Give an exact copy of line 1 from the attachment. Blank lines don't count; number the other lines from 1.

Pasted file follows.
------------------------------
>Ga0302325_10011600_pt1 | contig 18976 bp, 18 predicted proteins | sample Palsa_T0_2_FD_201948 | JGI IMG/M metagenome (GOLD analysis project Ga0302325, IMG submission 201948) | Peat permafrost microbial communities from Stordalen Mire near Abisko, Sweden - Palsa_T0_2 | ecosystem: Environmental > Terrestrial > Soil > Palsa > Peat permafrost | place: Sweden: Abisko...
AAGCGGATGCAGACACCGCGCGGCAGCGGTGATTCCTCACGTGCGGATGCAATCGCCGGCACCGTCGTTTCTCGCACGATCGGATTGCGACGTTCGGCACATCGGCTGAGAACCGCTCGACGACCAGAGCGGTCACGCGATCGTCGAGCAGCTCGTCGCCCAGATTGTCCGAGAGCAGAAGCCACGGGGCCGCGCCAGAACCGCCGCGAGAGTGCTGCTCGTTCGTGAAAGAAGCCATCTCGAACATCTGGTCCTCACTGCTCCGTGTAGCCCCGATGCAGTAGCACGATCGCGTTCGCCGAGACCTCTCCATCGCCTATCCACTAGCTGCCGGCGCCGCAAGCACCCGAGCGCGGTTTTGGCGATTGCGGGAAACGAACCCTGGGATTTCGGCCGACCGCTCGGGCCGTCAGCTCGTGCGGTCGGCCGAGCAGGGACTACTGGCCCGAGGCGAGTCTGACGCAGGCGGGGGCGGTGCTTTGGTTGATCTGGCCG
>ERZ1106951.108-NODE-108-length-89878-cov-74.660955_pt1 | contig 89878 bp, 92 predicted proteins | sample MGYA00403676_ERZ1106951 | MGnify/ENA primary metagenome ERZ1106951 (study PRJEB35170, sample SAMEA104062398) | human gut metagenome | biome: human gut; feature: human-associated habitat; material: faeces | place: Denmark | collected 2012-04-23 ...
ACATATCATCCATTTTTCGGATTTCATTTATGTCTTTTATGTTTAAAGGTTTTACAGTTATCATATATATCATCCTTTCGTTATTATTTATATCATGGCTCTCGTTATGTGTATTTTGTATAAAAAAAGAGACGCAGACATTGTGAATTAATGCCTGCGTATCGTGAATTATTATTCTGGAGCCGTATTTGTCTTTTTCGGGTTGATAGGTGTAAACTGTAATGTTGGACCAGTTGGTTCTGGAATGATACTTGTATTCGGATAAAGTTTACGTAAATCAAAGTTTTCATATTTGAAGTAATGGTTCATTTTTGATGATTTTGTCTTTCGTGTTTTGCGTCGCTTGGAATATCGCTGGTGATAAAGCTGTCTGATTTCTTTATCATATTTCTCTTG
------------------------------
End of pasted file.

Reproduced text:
>Ga0302325_10011600_pt1 | contig 18976 bp, 18 predicted proteins | sample Palsa_T0_2_FD_201948 | JGI IMG/M metagenome (GOLD analysis project Ga0302325, IMG submission 201948) | Peat permafrost microbial communities from Stordalen Mire near Abisko, Sweden - Palsa_T0_2 | ecosystem: Environmental > Terrestrial > Soil > Palsa > Peat permafrost | place: Sweden: Abisko...